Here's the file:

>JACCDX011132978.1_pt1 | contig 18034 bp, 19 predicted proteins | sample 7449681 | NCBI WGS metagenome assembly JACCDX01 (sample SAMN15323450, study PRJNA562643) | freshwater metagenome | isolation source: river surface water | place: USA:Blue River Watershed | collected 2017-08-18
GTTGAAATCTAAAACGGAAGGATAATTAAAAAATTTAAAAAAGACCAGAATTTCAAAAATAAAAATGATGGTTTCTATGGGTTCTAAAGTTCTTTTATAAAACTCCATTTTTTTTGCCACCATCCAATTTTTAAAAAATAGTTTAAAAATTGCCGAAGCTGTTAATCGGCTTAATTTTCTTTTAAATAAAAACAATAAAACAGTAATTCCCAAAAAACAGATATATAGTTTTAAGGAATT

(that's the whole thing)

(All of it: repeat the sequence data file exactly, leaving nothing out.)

>JACCDX011132978.1_pt1 | contig 18034 bp, 19 predicted proteins | sample 7449681 | NCBI WGS metagenome assembly JACCDX01 (sample SAMN15323450, study PRJNA562643) | freshwater metagenome | isolation source: river surface water | place: USA:Blue River Watershed | collected 2017-08-18
GTTGAAATCTAAAACGGAAGGATAATTAAAAAATTTAAAAAAGACCAGAATTTCAAAAATAAAAATGATGGTTTCTATGGGTTCTAAAGTTCTTTTATAAAACTCCATTTTTTTTGCCACCATCCAATTTTTAAAAAATAGTTTAAAAATTGCCGAAGCTGTTAATCGGCTTAATTTTCTTTTAAATAAAAACAATAAAACAGTAATTCCCAAAAAACAGATATATAGTTTTAAGGAATT